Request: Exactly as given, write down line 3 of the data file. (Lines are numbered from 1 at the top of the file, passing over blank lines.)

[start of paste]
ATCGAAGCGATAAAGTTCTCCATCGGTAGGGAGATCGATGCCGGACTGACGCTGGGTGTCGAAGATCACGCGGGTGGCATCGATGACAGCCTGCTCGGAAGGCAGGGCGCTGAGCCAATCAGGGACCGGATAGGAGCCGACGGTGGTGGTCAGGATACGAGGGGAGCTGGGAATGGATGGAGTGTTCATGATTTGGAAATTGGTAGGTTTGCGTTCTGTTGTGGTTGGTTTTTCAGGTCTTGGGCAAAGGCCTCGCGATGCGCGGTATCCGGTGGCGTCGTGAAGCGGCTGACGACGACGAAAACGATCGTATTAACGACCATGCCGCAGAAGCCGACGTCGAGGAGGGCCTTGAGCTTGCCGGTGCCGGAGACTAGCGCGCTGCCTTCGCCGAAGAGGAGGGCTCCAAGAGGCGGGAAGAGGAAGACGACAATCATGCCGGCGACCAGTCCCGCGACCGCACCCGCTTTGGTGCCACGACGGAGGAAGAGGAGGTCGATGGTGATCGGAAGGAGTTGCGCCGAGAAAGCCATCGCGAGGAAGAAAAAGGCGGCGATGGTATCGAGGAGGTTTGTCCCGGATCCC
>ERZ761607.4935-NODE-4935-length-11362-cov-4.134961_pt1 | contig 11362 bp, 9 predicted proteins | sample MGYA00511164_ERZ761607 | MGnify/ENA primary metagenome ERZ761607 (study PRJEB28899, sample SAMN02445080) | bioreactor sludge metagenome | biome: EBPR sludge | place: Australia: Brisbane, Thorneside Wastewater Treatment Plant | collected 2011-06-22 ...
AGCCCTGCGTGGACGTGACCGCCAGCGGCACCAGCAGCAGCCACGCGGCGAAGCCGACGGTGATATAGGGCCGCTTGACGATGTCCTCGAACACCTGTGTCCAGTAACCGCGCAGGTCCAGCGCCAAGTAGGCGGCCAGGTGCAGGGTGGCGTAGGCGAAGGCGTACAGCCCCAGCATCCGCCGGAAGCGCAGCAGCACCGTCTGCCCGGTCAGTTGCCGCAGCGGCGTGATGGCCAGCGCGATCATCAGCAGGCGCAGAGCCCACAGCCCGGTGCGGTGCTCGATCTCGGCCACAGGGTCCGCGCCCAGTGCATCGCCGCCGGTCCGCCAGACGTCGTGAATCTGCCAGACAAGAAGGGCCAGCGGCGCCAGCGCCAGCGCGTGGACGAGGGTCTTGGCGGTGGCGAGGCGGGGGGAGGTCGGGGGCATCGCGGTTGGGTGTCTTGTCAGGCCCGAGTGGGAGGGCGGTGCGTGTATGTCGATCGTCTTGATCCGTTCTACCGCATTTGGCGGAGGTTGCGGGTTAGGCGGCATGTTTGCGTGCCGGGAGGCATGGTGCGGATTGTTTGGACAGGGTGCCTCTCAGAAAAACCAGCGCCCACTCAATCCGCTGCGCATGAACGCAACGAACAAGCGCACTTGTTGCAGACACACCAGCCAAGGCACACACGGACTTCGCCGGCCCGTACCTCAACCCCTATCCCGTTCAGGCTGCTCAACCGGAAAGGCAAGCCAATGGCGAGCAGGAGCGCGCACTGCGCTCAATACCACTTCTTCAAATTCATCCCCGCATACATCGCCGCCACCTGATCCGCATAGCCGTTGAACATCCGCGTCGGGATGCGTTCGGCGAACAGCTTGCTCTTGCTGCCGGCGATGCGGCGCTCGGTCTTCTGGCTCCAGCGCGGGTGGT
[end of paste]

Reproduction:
AGCCCTGCGTGGACGTGACCGCCAGCGGCACCAGCAGCAGCCACGCGGCGAAGCCGACGGTGATATAGGGCCGCTTGACGATGTCCTCGAACACCTGTGTCCAGTAACCGCGCAGGTCCAGCGCCAAGTAGGCGGCCAGGTGCAGGGTGGCGTAGGCGAAGGCGTACAGCCCCAGCATCCGCCGGAAGCGCAGCAGCACCGTCTGCCCGGTCAGTTGCCGCAGCGGCGTGATGGCCAGCGCGATCATCAGCAGGCGCAGAGCCCACAGCCCGGTGCGGTGCTCGATCTCGGCCACAGGGTCCGCGCCCAGTGCATCGCCGCCGGTCCGCCAGACGTCGTGAATCTGCCAGACAAGAAGGGCCAGCGGCGCCAGCGCCAGCGCGTGGACGAGGGTCTTGGCGGTGGCGAGGCGGGGGGAGGTCGGGGGCATCGCGGTTGGGTGTCTTGTCAGGCCCGAGTGGGAGGGCGGTGCGTGTATGTCGATCGTCTTGATCCGTTCTACCGCATTTGGCGGAGGTTGCGGGTTAGGCGGCATGTTTGCGTGCCGGGAGGCATGGTGCGGATTGTTTGGACAGGGTGCCTCTCAGAAAAACCAGCGCCCACTCAATCCGCTGCGCATGAACGCAACGAACAAGCGCACTTGTTGCAGACACACCAGCCAAGGCACACACGGACTTCGCCGGCCCGTACCTCAACCCCTATCCCGTTCAGGCTGCTCAACCGGAAAGGCAAGCCAATGGCGAGCAGGAGCGCGCACTGCGCTCAATACCACTTCTTCAAATTCATCCCCGCATACATCGCCGCCACCTGATCCGCATAGCCGTTGAACATCCGCGTCGGGATGCGTTCGGCGAACAGCTTGCTCTTGCTGCCGGCGATGCGGCGCTCGGTCTTCTGGCTCCAGCGCGGGTGGT